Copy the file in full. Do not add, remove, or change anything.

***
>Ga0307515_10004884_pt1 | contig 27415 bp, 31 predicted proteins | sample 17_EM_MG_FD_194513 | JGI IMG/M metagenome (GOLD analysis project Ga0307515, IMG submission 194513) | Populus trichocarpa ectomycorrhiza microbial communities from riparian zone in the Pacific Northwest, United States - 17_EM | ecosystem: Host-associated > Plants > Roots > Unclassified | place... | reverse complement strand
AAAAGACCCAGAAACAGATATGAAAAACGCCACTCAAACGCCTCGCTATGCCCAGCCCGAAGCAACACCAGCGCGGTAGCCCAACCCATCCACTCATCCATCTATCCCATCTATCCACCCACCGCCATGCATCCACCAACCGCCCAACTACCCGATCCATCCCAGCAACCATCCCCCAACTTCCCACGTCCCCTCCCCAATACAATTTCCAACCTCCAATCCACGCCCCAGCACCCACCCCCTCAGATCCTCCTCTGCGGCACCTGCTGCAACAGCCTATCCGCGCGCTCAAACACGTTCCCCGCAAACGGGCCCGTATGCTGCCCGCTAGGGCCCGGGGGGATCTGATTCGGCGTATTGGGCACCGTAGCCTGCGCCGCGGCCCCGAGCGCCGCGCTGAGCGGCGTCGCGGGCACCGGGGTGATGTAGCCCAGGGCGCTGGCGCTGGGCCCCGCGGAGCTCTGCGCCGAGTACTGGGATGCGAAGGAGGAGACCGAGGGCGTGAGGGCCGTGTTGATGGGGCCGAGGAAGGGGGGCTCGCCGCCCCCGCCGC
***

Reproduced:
>Ga0307515_10004884_pt1 | contig 27415 bp, 31 predicted proteins | sample 17_EM_MG_FD_194513 | JGI IMG/M metagenome (GOLD analysis project Ga0307515, IMG submission 194513) | Populus trichocarpa ectomycorrhiza microbial communities from riparian zone in the Pacific Northwest, United States - 17_EM | ecosystem: Host-associated > Plants > Roots > Unclassified | place... | reverse complement strand
AAAAGACCCAGAAACAGATATGAAAAACGCCACTCAAACGCCTCGCTATGCCCAGCCCGAAGCAACACCAGCGCGGTAGCCCAACCCATCCACTCATCCATCTATCCCATCTATCCACCCACCGCCATGCATCCACCAACCGCCCAACTACCCGATCCATCCCAGCAACCATCCCCCAACTTCCCACGTCCCCTCCCCAATACAATTTCCAACCTCCAATCCACGCCCCAGCACCCACCCCCTCAGATCCTCCTCTGCGGCACCTGCTGCAACAGCCTATCCGCGCGCTCAAACACGTTCCCCGCAAACGGGCCCGTATGCTGCCCGCTAGGGCCCGGGGGGATCTGATTCGGCGTATTGGGCACCGTAGCCTGCGCCGCGGCCCCGAGCGCCGCGCTGAGCGGCGTCGCGGGCACCGGGGTGATGTAGCCCAGGGCGCTGGCGCTGGGCCCCGCGGAGCTCTGCGCCGAGTACTGGGATGCGAAGGAGGAGACCGAGGGCGTGAGGGCCGTGTTGATGGGGCCGAGGAAGGGGGGCTCGCCGCCCCCGCCGC